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Winter Solstice

snowy winter landscape
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Written by Tracey Biebel

On or around December 21st, the earth experiences the shortest day of the year, the Winter Solstice. The sun shines on us for the fewest hours of any other day of the year. The further away from the equator you live, the more you feel this shift.

Sunlight has a remarkable effect on the earth and its beings. As fall arrives, and the hours of sunlight decline, the coziness sets in. Boots, sweaters, tea, crunchy leaves, cozy fires — all signal a time to hunker down, hibernate a bit. For me, it is all a countdown to the Winter Solstice which marks the return of the light. Every day after that we get a bit more of the sun’s rays. Phew. I NEED those rays!

My family celebrates a secular version of Christmas. We place a sun on top of our tree to represent the return of the light. We have incorporated Santa into our family tradition (because the magic of that is just plain fun!). I enjoy Christmas. However, for me, Christmas began to feel empty. So, about 6 years ago, we began to celebrate Solstice too.

It has become my favorite winter celebration.We (my 7 and 10 year old children and I) start the day with an outdoor adventure, like a hike. We often make a point of collecting some pieces of nature to bring home and get crafty with later…fairy house building, art creating, wreath making, whittling, sanding, burning (making fires is fun). We talk about the earth and its importance to our survival. The symbiotic relationship we have with the earth. How she provides us with a place where we can thrive. We give thanks to mother earth for what she offers us.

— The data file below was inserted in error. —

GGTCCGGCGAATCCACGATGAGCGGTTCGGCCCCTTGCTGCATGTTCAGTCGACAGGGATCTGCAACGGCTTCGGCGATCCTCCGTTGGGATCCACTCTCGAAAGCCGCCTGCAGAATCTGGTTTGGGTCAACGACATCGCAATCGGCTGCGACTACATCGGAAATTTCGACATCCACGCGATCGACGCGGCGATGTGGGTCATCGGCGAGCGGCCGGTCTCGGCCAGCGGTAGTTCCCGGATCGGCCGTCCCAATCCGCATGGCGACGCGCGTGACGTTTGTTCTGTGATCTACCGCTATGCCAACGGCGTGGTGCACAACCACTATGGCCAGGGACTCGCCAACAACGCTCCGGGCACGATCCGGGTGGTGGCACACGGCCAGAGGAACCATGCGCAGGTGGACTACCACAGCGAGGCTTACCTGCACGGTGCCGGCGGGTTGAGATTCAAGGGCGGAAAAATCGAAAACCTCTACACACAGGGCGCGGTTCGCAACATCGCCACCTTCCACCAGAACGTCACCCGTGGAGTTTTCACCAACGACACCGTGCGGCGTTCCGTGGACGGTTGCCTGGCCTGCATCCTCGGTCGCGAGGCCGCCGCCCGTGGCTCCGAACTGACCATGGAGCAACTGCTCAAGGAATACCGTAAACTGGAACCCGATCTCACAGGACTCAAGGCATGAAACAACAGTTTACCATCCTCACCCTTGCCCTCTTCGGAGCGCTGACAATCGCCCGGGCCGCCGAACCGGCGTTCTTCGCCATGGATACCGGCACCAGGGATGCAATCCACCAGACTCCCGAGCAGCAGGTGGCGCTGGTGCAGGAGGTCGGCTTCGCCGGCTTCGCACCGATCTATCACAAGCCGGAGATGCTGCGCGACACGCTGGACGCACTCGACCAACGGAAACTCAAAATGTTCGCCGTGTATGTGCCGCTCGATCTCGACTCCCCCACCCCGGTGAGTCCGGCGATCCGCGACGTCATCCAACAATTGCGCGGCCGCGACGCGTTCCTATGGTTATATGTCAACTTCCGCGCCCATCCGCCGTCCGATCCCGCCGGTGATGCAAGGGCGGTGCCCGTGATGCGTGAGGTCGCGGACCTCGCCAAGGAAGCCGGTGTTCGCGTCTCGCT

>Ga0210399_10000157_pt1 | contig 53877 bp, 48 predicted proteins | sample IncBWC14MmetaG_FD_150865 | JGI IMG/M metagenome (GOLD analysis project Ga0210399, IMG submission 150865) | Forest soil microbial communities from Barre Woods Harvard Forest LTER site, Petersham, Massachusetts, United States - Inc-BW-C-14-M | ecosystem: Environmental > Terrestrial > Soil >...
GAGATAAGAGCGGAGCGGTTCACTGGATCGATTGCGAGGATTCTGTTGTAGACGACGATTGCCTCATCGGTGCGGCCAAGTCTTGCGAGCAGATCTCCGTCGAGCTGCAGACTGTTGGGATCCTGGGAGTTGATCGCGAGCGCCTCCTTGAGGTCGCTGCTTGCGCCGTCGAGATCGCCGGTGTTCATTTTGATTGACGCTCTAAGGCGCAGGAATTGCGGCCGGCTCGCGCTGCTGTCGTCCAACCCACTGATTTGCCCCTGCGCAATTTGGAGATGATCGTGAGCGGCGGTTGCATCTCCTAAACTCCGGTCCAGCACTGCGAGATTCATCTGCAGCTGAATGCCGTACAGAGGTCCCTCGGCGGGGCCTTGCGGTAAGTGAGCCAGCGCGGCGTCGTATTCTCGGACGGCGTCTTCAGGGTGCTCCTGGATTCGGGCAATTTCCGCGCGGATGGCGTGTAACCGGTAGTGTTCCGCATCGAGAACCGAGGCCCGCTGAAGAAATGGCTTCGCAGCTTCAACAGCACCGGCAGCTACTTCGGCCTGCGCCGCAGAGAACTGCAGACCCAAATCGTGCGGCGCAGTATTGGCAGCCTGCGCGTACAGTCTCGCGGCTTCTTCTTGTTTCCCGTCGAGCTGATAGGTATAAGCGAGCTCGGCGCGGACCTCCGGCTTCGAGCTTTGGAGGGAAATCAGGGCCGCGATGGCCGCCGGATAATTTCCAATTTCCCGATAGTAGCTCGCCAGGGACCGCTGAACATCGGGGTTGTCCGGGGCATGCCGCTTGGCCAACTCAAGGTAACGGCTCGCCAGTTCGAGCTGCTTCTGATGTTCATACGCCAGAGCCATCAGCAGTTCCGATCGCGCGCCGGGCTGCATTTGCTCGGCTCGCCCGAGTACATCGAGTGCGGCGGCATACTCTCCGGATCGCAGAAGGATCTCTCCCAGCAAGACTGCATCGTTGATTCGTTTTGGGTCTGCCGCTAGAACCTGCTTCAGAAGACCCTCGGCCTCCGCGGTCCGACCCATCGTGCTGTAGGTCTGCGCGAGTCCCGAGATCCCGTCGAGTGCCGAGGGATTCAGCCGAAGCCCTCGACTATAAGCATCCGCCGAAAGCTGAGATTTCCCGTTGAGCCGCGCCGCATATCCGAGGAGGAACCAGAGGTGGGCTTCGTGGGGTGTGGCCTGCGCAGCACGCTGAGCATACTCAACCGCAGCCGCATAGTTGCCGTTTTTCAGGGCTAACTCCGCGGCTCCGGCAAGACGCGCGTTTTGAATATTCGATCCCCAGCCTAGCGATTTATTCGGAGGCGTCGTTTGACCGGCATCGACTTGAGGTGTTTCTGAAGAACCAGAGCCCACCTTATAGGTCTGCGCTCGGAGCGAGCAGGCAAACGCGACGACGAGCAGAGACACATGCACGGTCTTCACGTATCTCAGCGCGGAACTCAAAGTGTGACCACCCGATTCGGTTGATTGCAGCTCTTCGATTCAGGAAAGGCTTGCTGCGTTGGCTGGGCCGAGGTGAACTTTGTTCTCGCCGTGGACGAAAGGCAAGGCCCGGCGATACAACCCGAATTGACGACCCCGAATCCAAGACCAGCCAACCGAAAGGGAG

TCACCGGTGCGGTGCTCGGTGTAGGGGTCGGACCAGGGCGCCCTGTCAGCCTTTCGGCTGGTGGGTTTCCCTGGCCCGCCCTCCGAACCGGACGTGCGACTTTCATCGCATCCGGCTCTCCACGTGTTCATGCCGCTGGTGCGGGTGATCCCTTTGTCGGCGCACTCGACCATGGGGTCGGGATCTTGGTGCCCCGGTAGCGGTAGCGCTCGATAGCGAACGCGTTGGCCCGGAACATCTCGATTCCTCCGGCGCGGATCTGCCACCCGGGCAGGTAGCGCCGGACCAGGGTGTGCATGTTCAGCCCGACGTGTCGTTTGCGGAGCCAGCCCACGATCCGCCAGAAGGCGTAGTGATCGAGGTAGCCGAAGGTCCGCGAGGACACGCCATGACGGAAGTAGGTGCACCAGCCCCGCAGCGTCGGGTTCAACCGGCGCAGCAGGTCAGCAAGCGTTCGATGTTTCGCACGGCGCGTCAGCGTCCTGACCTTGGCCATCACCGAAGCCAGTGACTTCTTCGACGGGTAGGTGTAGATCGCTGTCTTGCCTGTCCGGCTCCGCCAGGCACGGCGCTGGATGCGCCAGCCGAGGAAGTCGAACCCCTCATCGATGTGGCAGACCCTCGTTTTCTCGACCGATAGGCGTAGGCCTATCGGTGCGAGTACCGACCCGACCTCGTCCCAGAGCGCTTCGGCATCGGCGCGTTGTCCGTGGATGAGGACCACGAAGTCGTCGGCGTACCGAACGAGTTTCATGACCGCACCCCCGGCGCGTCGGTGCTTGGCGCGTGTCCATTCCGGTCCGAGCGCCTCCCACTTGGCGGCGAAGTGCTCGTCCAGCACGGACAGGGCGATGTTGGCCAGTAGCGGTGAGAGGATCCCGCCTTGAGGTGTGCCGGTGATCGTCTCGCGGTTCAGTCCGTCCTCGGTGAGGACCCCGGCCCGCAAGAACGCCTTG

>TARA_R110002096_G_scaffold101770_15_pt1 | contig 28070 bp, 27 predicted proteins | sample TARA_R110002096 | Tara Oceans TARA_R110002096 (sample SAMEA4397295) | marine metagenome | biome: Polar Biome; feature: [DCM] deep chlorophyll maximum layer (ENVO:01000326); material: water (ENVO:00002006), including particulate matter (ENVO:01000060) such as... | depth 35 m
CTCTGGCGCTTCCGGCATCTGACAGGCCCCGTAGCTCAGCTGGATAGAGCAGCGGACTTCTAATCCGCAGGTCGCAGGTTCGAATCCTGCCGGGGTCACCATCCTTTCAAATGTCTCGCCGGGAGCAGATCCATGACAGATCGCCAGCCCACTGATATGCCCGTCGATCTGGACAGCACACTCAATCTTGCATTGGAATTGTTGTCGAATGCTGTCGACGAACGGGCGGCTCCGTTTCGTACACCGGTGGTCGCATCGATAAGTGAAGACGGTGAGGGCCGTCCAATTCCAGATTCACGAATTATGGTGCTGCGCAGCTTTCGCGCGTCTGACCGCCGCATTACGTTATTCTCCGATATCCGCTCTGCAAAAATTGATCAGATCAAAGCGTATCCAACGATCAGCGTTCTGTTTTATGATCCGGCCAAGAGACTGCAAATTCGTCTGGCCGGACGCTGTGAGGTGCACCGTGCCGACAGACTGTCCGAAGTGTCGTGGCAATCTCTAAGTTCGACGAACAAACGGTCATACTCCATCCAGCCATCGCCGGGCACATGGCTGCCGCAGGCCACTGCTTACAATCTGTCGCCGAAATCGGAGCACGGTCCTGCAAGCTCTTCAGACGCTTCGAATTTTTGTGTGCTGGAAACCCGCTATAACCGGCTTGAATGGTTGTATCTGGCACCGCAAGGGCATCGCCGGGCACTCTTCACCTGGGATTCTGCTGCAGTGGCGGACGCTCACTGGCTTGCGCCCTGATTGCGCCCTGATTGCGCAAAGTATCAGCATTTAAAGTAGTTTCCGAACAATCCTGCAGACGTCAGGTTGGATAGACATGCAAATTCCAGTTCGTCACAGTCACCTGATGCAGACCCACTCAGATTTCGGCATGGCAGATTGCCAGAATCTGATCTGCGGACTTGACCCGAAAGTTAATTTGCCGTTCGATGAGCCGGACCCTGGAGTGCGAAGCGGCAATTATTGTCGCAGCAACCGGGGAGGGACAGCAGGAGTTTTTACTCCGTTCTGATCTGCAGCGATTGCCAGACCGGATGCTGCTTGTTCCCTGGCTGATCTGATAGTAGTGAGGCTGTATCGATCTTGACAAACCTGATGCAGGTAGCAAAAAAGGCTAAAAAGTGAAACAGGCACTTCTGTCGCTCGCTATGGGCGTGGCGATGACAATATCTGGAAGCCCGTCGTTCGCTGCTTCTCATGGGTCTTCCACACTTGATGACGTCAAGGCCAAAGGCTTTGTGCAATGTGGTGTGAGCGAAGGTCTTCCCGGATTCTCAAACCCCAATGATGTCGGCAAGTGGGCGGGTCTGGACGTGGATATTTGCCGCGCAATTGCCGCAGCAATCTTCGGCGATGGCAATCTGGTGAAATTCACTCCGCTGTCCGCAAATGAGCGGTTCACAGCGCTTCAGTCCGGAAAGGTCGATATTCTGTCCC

We take time to notice the light, to notice the plants that are sleeping, the animals that are harder to find now than in the summer. We take time to connect with one another. To walk silently at times, listening to the quiet, to the rain (we do live in Port-land, after all).

When we return home we like to build and light a fire. Getting cozy, having a snack, some warm tea and reading a book out loud. The Little House series is a favorite. They lived close to the land. They felt the changes the seasons brought. They looked for-ward to the return of the light. We also take time to talk about and write down our wishes for the year ahead. A few years ago we made stands for our wishes out of a found branch. We cut the branch into rounds, sanded, bees-waxed, and cut a slit into each one to hold index cards. Then we place our cards in those holders so we can remember and re-visit our wishes throughout the year.

As the day gets darker, we like to light wish paper to make more wishes and send them off into the air.

The Unitarian Church in downtown Portland has a solstice celebration we like to attend. The warmth of the church, the people dressed in fleece and wool, hats and boots, welcoming the sun back with open arms, is comforting. I appreciate this ritual, as do my children.

Solstice has been celebrated for eons. The roots of the other winter holidays can be tied back to the ancients welcoming back the light, hopeful for the rebirth of the plants and trees, for fresh foods to return to their tables, for the animals to return from their winter retreats. For me, this time of year is a wonderful opportunity to feel closer to the earth, to remember how connected we truly are to the natural world. For me, Solstice is a calm

About the author

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Tracey Biebel